BEGIN
	
	BEGIN TRAN
	-- Use the modulus operator to set text length to the remainder of @loopcount / 10

	SET @textlen = (@loopcount % 10)
	
	-- Update onetranu using the values described below
	UPDATE looptranu
	-- Set runnumber equal to @loopcount
	SET runnumber = @loopcount, 
	-- Set rundate equal the current datetime
	rundate = GETDATE(), 
	-- Set vartext to a string of a's, with the length determined by the @textlen variable
	vartext = REPLICATE('a',@textlen), 
	-- Set chartext to a string of b's, with the length determined by the @textlen variable
	chartext = REPLICATE('b',@textlen)

	-- Increment @loopcount
	SET @loopcount = @loopcount + 1
	
	COMMIT
	
END

Finally, this code will insert the contents of sys.dm_tran_database_transactions into a temp table for analysis. Run this while the update scripts are running:

USE master
GO

-- Create a temp table to hold the result set from sys.dm_tran_database_transactions

CREATE TABLE #transactions
(tranid BIGINT
,databaseid INT
,trantype INT
,transtate INT
,recordcount INT
,bytesused BIGINT
,bytesreserved BIGINT)

-- Run an infinite loop for the duration of each update script
-- stopping it when the script completes

WHILE 1 = 1
BEGIN

	INSERT INTO #transactions
	SELECT transaction_id AS [Tran ID], 
	database_id AS [Database ID], 
	database_transaction_type AS [Tran Type], 
	database_transaction_state AS [Tran State], 
	database_transaction_log_record_count AS [Log Record Count],
	database_transaction_log_bytes_used AS [Log Bytes Used],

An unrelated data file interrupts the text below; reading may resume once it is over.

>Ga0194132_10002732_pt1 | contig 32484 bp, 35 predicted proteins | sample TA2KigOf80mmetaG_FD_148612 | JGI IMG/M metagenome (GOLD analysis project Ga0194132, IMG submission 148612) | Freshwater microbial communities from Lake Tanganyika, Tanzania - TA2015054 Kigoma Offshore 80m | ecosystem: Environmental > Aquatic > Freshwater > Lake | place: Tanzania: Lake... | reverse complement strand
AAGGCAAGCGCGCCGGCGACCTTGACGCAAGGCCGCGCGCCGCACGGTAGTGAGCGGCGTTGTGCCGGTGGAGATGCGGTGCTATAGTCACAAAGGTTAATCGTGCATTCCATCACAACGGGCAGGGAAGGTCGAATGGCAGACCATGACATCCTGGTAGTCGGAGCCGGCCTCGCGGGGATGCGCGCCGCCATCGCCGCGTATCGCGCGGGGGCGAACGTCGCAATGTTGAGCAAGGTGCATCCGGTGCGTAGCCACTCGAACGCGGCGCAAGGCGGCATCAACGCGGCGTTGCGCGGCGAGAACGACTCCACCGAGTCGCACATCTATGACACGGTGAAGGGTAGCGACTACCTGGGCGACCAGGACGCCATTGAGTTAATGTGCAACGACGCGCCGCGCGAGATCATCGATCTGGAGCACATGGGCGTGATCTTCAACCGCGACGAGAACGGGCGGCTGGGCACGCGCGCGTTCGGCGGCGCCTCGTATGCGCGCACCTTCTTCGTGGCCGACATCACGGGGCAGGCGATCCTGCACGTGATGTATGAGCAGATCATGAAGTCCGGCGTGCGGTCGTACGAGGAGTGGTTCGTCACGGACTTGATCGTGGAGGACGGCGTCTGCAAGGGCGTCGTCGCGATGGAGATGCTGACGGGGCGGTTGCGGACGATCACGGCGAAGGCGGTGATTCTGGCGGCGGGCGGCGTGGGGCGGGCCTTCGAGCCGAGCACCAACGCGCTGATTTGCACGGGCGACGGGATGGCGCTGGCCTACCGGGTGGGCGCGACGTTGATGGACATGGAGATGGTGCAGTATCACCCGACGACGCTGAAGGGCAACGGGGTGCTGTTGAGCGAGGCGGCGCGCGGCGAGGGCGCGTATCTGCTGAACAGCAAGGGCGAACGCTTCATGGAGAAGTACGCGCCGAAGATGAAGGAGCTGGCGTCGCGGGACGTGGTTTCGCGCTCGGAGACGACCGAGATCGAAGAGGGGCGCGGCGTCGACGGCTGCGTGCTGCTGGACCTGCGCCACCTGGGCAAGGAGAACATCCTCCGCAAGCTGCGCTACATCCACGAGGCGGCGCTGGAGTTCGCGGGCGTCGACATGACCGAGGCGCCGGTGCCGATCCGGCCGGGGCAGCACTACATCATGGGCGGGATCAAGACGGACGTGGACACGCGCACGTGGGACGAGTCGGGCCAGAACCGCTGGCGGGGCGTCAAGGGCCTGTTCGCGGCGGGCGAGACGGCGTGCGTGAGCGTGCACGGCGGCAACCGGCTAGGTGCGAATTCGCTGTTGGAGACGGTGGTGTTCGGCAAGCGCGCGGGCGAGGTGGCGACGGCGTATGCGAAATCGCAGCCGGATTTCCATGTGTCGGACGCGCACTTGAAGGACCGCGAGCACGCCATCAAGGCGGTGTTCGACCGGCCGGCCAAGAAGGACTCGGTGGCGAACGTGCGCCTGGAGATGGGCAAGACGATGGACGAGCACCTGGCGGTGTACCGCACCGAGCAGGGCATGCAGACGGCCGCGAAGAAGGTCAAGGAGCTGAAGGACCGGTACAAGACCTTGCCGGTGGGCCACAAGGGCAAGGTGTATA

database_transaction_log_bytes_reserved AS [Log Bytes Reserved]
	FROM sys.dm_tran_database_transactions

END

-- Use the select statement below to see the results
-- This query will return a single row per transaction
-- for read/write activity (trantype = 1)
-- that has generated log records (transtate = 4)

SELECT tranid, 
MAX(recordcount) AS [Record Count], 
(MAX(bytesused)/1045876) AS [MB Used], 
(MAX(bytesreserved)/1045876) AS [MB Reserved] 
FROM #transactions
WHERE databaseid = DB_ID('DUDONETRAN')  -- Make sure to use the correct database name
AND trantype = 1
AND transtate = 4
GROUP BY tranid

-- Clean up the temp table after the run

--DROP TABLE #transactions

Here are the results of the single transaction:

DUDONETRAN Results

And here are the results of the explicit transactions in the loop:
DUDLOOPTRAN Results

 
As you can see, the total space used and reserved is approximately the same. The difference is the updates running in explicit transactions release the reserved space when each transaction commits. While the total reserved space for the explicit transaction is 344mb, 36mb is the most space reserved at any one time. However, the 342mb reserved for the single transaction is held for the duration of the transaction.

The examples I’ve shown here update 100,000 narrow rows 10 times. The cost of running updates or inserts to much wider rows millions of times would be exponentially greater. I hope these examples have demonstrated this.

SQL Server Log Space Reservation – Part I

April 27, 2012 1 comment